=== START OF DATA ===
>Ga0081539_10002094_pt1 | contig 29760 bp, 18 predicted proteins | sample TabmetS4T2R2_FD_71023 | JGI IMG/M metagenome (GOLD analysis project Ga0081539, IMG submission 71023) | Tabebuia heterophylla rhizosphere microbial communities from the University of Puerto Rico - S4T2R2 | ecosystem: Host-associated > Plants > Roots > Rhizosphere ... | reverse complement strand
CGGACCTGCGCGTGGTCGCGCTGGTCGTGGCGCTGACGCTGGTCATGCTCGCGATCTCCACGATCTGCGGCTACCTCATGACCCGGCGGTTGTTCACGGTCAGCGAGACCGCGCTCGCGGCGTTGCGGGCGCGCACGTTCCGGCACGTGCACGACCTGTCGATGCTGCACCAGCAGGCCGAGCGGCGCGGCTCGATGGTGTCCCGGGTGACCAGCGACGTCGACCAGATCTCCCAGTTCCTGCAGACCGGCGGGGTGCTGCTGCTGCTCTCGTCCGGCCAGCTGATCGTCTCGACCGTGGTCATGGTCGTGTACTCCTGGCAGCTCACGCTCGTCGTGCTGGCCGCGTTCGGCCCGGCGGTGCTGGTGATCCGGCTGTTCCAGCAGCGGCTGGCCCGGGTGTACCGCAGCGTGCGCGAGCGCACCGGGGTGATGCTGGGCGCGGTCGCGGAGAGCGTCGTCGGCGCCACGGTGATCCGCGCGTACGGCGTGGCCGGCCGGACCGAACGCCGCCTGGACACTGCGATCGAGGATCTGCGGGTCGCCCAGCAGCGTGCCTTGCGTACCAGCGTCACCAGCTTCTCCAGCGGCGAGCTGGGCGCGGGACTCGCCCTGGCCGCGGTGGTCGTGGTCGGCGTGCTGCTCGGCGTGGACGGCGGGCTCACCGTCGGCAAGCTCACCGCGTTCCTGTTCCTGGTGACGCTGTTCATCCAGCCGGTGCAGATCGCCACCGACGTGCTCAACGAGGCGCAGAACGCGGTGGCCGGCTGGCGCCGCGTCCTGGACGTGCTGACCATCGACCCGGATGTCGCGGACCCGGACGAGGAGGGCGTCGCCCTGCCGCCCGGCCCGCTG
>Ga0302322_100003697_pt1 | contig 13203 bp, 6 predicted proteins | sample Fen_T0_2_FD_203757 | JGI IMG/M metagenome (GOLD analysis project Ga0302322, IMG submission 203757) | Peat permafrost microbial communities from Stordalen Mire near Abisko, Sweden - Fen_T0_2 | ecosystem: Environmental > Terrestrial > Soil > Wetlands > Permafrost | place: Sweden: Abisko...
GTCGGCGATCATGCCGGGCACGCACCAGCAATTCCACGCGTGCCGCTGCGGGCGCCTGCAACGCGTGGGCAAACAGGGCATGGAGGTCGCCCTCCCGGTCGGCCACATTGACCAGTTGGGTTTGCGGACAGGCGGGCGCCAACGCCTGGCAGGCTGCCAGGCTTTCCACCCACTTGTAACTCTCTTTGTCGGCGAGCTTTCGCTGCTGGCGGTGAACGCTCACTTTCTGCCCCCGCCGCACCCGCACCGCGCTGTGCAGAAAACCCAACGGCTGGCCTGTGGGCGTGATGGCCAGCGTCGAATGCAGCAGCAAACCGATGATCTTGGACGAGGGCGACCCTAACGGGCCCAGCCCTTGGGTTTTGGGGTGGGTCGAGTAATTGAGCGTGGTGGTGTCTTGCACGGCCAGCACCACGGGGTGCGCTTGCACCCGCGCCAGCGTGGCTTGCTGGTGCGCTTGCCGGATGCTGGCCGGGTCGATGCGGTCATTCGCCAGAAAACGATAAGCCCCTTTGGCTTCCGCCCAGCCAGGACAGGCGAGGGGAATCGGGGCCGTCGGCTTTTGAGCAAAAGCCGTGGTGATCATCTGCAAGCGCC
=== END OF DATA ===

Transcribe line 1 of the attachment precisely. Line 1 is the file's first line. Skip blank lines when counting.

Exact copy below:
>Ga0081539_10002094_pt1 | contig 29760 bp, 18 predicted proteins | sample TabmetS4T2R2_FD_71023 | JGI IMG/M metagenome (GOLD analysis project Ga0081539, IMG submission 71023) | Tabebuia heterophylla rhizosphere microbial communities from the University of Puerto Rico - S4T2R2 | ecosystem: Host-associated > Plants > Roots > Rhizosphere ... | reverse complement strand